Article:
Searching over 5,500,000 cases.


searching
Buy This Entire Record For $7.95

Download the entire decision to receive the complete text, official citation,
docket number, dissents and concurrences, and footnotes for this case.

Learn more about what you receive with purchase of this case.

United States v. Holton

United States Court of Appeals, Seventh Circuit

October 13, 2017

United States of America, Plaintiff-Appellee,
v.
Byron J. Holton, Defendant-Appellant.

          Argued October 4, 2017

         Appeal from the United States District Court for the Southern District of Illinois. No. 3:15-cr-30016-SMY-l - Staci M. Yandle, Judge.

          Before BAUER, EASTERBROOK, and MANION, Circuit Judges.

          PER CURIAM.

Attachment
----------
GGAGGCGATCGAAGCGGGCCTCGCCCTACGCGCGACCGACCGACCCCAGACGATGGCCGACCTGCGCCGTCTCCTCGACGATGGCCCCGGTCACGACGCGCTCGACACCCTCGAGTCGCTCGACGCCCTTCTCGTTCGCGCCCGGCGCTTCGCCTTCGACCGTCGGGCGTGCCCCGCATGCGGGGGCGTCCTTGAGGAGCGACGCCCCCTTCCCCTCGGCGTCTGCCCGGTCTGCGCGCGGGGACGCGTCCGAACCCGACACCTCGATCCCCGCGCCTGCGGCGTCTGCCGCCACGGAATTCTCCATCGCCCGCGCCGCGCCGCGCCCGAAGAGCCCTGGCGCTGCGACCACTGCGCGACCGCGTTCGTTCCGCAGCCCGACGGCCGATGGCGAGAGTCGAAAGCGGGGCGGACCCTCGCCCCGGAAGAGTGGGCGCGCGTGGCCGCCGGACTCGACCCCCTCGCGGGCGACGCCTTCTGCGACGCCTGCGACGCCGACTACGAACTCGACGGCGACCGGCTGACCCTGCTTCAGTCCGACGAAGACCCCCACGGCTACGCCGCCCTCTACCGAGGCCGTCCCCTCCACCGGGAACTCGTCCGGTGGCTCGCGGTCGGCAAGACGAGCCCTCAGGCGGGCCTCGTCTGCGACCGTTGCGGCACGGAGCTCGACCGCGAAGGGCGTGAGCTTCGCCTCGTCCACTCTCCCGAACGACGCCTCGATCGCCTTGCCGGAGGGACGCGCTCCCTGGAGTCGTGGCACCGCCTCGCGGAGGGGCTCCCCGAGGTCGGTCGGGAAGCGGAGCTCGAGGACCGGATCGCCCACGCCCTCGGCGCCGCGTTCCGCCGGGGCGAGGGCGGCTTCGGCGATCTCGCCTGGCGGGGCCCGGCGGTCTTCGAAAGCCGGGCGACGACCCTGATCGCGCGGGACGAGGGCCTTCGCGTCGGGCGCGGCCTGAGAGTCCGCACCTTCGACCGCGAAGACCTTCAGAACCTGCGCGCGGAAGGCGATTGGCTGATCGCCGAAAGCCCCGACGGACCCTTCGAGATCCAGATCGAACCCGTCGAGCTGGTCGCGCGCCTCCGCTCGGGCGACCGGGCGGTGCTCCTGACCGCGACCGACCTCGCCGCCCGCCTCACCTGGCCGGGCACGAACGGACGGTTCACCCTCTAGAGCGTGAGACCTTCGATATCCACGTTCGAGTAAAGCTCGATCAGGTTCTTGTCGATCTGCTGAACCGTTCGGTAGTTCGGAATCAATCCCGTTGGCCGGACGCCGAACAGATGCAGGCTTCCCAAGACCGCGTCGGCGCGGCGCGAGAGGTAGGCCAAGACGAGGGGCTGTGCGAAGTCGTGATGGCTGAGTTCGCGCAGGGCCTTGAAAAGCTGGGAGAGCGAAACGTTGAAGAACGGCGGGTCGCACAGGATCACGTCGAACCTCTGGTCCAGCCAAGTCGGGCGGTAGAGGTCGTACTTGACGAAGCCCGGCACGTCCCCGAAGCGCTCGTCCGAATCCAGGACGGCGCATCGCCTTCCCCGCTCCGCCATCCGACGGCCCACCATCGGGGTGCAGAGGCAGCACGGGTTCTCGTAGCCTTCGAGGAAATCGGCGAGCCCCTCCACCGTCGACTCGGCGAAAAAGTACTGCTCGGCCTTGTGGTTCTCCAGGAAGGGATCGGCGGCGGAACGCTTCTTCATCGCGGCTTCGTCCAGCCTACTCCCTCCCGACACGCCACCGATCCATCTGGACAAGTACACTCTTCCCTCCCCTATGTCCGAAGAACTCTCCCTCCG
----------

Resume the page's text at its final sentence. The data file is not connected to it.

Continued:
Byron Holton pleaded guilty to robbing a grocery store in southern Illinois while carrying and using a firearm, and a jury found him guilty of conspiring to commit Hobbs Act robbery (a robbery affecting interstate commerce). In sentencing Holton on the conspiracy count, the district judge imposed a prison term roughly four years above the recom- mended Guidelines sentence. The judge based the sentence on other robberies that Holton committed, and that were relevant to his conspiracy conviction, but for which he was not charged. He contends that the district judge abused her discretion by relying on uncharged conduct as the basis for imposing an above-Guidelines sentence. Because the Supreme Court has held that a district judge may consider evidence of conduct that is relevant to the offense of conviction, even if that conduct is uncharged, we affirm the judgment.